Along with lifting the ICC Champions Trophy for the first time, Pakistan also got a massive monkey off its back by defeating arch-rival India in an ICC event at The Oval on Sunday.
It was the first time Pakistan had defeated India in an ICC tournament since 2009, and only the third time ever, all having come in the ICC Champions Trophy. It was also its first ever victory over India in an ICC tournament knockout game.
Calling the victory a great achievement, Sarfraz Ahmed said his team had now left behind a legacy of beating India in a final.
“I can't express my feelings. It's a great achievement for me, the team and the country,” the Pakistan skipper said. “This win will be remembered not just today or tomorrow but for a long, long time. Now, nobody can talk that we have not beaten India in the World Cup or a major tournament like that.
“This victory is huge for the team and for the people of Pakistan. This will be the legacy we leave behind, that we beat India in the final. No one thought we'll perform like this. A lot of people thought we couldn't defeat India. Nobody thought this team (India) would collapse so easily. We've beaten a very good side.”
It was a remarkable turnaround for a team that lost in shambolic manner to India in its first group game. Sarfraz conceded that the team’s morale was down then but credited his young side and the team management for bouncing back.
“The team's morale was down after losing to India in Birmingham,” he said. “There was a lot of hard talk after that. Then we played every game like it was a semi-final, a knockout game. Credit to the boys and the coaching staff for working hard.
“The youngsters are good; they're very committed. This is the first ICC event for many of them. I told the youngsters: 'Just play the way you play in domestic cricket. Don't think, just hit the ball’. Fakhar (Zaman) played like he does in domestic cricket. People say Azhar (Ali) is slow, today even he played well.”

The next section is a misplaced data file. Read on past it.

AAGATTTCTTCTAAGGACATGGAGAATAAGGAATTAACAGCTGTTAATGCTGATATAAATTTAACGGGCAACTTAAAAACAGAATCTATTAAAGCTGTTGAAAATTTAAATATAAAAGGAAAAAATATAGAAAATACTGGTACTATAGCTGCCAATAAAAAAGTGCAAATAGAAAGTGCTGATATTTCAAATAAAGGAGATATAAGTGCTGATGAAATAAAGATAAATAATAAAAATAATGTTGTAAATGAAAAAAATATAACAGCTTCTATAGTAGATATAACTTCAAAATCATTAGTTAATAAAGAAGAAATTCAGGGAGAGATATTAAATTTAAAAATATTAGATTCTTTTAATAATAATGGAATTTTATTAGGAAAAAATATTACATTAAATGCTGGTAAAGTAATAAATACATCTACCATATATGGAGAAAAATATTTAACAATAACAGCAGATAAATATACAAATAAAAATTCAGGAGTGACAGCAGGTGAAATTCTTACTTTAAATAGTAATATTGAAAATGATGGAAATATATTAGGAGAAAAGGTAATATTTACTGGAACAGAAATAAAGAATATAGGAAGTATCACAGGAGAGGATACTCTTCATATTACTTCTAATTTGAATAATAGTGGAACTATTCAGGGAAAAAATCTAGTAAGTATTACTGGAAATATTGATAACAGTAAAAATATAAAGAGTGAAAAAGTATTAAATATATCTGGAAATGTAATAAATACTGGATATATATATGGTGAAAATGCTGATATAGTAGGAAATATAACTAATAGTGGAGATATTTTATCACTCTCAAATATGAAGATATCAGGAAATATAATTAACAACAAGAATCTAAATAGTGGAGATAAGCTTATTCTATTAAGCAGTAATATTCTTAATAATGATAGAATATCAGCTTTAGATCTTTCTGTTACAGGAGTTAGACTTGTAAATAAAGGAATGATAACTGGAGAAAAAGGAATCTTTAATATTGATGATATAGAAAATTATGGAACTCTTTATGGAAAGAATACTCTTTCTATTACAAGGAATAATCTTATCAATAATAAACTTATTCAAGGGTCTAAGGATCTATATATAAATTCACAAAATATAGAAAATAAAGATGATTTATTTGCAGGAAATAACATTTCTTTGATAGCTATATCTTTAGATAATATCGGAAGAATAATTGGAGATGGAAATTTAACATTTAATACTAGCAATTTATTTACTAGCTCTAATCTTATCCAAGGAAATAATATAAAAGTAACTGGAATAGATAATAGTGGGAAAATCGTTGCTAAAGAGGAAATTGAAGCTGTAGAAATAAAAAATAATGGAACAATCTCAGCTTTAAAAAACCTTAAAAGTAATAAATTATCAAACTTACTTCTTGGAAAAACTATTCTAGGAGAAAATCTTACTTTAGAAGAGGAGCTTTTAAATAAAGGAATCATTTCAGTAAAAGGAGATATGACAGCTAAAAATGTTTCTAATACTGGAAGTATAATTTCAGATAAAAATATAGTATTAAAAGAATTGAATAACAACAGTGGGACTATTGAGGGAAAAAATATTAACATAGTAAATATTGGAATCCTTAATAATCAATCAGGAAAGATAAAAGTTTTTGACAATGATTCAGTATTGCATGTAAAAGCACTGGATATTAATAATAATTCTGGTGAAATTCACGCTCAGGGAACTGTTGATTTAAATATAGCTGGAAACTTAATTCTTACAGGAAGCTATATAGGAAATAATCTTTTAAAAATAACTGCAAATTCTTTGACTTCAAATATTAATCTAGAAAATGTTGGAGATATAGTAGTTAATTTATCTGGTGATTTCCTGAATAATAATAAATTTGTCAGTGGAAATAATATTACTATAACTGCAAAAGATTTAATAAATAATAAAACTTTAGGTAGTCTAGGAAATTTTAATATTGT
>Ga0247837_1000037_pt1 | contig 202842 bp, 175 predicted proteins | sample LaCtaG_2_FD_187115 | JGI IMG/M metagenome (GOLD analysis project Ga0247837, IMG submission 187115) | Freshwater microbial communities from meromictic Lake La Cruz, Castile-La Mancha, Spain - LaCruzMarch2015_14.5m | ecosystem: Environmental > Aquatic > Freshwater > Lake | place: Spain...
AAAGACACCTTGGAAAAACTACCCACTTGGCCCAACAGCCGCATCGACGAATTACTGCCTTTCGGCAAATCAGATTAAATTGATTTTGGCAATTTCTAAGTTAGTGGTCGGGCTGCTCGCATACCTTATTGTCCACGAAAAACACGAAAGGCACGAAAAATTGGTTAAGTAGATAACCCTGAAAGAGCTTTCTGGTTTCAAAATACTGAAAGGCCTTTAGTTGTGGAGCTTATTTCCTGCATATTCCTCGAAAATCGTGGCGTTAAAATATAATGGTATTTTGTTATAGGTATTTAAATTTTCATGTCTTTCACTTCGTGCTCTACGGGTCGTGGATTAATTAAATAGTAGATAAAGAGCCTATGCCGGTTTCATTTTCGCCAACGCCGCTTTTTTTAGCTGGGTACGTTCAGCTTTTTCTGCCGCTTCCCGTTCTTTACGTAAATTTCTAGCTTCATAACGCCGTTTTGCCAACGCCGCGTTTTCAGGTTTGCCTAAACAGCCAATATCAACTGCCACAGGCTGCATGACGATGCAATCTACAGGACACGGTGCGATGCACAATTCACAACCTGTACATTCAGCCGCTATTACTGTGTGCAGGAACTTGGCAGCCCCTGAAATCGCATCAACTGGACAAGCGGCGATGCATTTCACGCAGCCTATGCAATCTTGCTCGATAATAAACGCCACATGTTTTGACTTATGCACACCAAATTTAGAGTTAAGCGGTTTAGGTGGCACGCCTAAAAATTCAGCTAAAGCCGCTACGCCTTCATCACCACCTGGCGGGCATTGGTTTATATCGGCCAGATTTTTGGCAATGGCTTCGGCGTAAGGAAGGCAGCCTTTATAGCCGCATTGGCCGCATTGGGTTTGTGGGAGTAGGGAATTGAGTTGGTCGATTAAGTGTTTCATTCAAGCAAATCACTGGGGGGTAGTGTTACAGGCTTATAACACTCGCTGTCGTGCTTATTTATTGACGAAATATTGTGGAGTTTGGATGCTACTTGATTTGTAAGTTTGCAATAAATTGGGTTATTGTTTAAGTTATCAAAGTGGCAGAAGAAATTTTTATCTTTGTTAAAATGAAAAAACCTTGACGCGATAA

Sarfraz said the youngsters’ good performance was a result of the confidence they gained by playing in the Pakistan Super League. The captain also hoped the team’s victory would lead to teams touring Pakistan once again.
“We didn't have cricket at home for eight years. It was a big setback,” he said. “We were playing (home games) in Dubai as nobody was ready to come (to Pakistan). When we came here, we were No. 8. Now we are champions. Hopefully this will boost Pakistan cricket. Hopefully all countries will now visit Pakistan.”
This was the first major title for Mickey Arthur, who has coached South Africa and Australia in the past. Coincidentally, Arthur was sacked as Australia coach after a winless ICC Champions Trophy 2013 campaign in England four years back.
“It's not about me and my career, it's about 15 unbelievable players in that dressing room who have been absolutely fantastic for the last year,” said Arthur, passing on all the credit to his boys. “So that's what it should be about.”
“But it is, you know, it really is,” he said when asked if this was his biggest achievement as coach. “I was telling somebody the other day that I've had five semi-finals with South Africa and never got to a final. I got to one final with Pakistan and eventually got a (winner’s) medal. So that's fantastic. But the credit goes to the players. They've been brilliant, and my fellow coaching staff and management team have been fantastic, as well.”